Don’t get seduced by LISA


closeup of woman's finger in mousetrapThe financial press has been awash with articles about the mysterious ‘LISA’ ever since George Osborne delivered his Budget a couple of weeks ago.

There are however mounting fears though that ‘LISA’, otherwise known as the significantly less catchy Lifetime Individual Savings Account, could seduce some people, only to leave them worse off in retirement.

Who, or what, is LISA?

LISA or the Lifetime ISA, is the brainchild of George Osborne and will allow anyone aged 40 or under to save for a deposit on their first home or retirement at the same time.

Available from 6th April 2017, for every £4 saved the Government will add an extra £1, with the money, which can be invested in the same way as a Cash ISA or Stocks & Shares ISA, then put towards the deposit on your first home or retirement.

There are catches though:

  • The maximum value of a home which can be bought using the proceeds of a LISA is £450,000, which for most first time buyers won’t be a problem
  • The Government bonus won’t be paid on contributions after the age of 50
  • For those using a LISA to meet the cost of retirement, the accumulated ‘pot’ isn’t available until the age of 60, without penalty
  • If any money is withdrawn before the age of 60, and not put towards a house deposit, the Government bonus will have to be repaid, plus the growth thereon. A 5% penalty will be payable

Don’t be seduced

The word ‘pension’ rarely fills anyone with excitement, and for many people, particularly younger generations, pensions are positively toxic.

However, we are concerned that many employees will chose to save for retirement using a LISA and not a pension, potentially leaving themselves significantly worse off in retirement.


Millions of workers have already been automatically enrolled into a workplace pension over the past few years. Furthermore, as the roll out starts to affect smaller employers, all workers will soon become members of a workplace pension.

Although workers are automatically enrolled, it is possible to opt out. Over the past few years opt-out rates have been surprisingly low. However, we are concerned that when LISA is launched employees will prefer this option to a workplace pension, leaving themselves worse off in retirement, because they will have missed out on a valuable employer contribution.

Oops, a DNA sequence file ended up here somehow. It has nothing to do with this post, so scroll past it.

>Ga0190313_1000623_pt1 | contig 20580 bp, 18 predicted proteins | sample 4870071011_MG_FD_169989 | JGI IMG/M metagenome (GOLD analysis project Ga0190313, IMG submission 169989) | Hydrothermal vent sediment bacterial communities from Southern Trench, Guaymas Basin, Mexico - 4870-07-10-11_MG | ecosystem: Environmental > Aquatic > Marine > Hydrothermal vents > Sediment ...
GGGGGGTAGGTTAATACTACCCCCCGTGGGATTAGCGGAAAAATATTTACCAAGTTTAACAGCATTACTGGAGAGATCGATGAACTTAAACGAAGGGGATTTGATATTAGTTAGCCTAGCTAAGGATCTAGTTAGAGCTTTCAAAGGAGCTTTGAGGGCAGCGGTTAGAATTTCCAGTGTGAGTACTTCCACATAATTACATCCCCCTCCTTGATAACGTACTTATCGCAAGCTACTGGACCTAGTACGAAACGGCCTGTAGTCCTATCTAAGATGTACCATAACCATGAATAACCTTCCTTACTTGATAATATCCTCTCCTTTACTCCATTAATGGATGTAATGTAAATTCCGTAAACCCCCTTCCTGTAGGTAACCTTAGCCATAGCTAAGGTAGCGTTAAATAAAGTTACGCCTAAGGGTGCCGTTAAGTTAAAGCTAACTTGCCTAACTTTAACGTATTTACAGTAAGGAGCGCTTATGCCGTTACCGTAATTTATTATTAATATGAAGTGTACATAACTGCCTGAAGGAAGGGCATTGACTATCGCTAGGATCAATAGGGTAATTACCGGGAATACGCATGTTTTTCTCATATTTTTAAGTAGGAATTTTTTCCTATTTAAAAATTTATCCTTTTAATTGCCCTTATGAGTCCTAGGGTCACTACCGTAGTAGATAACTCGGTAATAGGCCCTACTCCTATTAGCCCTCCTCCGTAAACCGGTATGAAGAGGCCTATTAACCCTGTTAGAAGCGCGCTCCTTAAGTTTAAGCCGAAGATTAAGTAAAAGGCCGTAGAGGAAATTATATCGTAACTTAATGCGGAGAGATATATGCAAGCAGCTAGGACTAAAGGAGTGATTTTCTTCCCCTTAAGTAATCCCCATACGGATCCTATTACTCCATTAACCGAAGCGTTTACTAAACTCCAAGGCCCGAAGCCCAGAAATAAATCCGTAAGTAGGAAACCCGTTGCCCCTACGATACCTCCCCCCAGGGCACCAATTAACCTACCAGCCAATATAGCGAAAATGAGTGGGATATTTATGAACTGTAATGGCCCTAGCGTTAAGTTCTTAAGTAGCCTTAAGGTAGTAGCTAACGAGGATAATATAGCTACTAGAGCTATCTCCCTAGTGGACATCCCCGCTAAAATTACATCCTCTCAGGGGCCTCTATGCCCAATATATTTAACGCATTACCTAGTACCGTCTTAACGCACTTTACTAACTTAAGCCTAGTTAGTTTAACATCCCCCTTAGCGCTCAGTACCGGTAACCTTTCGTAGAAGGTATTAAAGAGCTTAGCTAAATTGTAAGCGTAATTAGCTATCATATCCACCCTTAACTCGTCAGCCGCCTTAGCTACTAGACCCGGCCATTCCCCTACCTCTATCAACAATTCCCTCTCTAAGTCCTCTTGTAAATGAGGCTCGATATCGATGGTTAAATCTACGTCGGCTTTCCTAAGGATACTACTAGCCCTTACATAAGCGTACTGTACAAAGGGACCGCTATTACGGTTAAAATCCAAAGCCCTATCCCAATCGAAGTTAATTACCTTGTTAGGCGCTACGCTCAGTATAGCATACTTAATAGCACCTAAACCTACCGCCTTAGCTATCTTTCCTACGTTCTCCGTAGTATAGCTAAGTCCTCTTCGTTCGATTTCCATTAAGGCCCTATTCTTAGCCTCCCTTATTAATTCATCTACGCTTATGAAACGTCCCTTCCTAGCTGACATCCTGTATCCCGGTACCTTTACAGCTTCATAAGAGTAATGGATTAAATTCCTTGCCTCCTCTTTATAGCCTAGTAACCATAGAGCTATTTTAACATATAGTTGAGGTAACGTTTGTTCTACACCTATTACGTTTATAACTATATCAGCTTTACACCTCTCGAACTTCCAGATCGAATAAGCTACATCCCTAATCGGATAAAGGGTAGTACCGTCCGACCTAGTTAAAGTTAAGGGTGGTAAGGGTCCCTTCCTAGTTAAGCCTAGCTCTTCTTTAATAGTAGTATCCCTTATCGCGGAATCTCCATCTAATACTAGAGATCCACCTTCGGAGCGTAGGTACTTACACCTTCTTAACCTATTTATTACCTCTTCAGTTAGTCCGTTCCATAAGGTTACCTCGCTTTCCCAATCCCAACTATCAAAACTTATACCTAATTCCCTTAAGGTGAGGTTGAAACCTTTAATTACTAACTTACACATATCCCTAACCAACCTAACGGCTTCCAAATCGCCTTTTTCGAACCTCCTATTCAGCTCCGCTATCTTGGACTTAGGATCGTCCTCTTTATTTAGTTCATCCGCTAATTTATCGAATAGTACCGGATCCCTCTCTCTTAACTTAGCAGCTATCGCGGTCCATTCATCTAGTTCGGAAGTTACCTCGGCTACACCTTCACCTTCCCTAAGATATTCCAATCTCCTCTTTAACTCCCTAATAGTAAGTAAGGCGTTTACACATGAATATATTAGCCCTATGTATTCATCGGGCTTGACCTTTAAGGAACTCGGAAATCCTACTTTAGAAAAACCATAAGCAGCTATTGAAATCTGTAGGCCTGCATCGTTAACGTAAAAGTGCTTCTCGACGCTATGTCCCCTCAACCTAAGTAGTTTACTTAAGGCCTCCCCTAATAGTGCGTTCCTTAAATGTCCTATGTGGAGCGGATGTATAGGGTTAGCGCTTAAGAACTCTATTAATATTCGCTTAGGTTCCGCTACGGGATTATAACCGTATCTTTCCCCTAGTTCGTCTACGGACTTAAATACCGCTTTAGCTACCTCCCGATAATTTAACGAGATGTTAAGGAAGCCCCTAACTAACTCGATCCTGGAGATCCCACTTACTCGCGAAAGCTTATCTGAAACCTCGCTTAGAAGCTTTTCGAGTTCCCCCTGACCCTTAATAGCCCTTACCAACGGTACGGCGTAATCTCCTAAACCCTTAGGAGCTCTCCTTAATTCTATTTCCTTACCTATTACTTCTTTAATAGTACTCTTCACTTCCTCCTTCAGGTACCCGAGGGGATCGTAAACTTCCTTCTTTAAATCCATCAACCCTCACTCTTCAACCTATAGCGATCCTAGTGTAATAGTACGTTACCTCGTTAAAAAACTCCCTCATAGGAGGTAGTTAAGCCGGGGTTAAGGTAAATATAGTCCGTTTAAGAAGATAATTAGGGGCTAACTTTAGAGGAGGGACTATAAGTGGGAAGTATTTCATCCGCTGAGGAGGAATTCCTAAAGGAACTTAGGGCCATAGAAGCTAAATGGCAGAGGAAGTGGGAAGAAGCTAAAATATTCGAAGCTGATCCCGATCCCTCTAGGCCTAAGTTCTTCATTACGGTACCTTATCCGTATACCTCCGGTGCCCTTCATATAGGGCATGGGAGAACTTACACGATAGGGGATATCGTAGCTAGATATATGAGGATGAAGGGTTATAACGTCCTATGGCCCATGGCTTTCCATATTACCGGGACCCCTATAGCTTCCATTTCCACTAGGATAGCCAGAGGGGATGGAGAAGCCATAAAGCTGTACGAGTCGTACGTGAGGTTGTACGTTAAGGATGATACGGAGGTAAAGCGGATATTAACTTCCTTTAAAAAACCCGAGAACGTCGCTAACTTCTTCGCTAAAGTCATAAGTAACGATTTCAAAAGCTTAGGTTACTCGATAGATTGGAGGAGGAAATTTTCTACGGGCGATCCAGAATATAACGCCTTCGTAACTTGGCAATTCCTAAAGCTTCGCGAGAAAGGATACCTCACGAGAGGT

LISA v Automatic Enrolment

If you are saving for retirement, Automatic Enrolment is actually more favourable to you than using a LISA.


Top up: The value of tax-relief on a pension is the same as the Government bonus on a LISA. However, with a LISA the Government top up ceases to be paid at age 50, this is not the case with pensions, where tax-relief is available irrespective of age

Furthermore, the Government top up to a LISA is capped at £1,000 per year, this is not the case with a pension.

Access: You can currently access your pension from the age of 55, whether that’s a good idea or not is a debate for another day!

It is rising though, from 2028 the earliest you will be able to get access to your private or workplace pension is 10 years before your State Pension age.

With a LISA, the earliest you can access the pot of money without penalty (assuming you don’t use it to help buy your first house) is 60. Take money out earlier and you will lose the Government bonus, the growth on the bonus and pay a 5% penalty.

Employer contribution: By choosing a LISA instead of a workplace pension you will lose out on valuable contributions from your employer.

That’s effectively giving away from money, which most of us can’t afford to do.

When is LISA a good idea?

If you are saving for the deposit on your first home and you are young enough to qualify, why wouldn’t you use a LISA? For every £4 the Government will add £1; as a well-known supermarket says, “every little helps!”

However, if your aim is to save for retirement, don’t be seduced by LISA’s charms, your workplace pension, into which your employer pays will probably give you a bigger pot when you reach retirement.

For the time being, you will just have to put up with it being called a ‘pension’!

Remember too, if you plan to use the money in your LISA towards the deposit on your first home, but decide not to buy, you will lose the Government bonus and pay a penalty if you withdraw the money before you reach 60.

We are here to help

If you would like know more about Lifetime ISAs or planning for your retirement, we are here to help.

Call Sarah or Bev today on 0115 933 8433 or email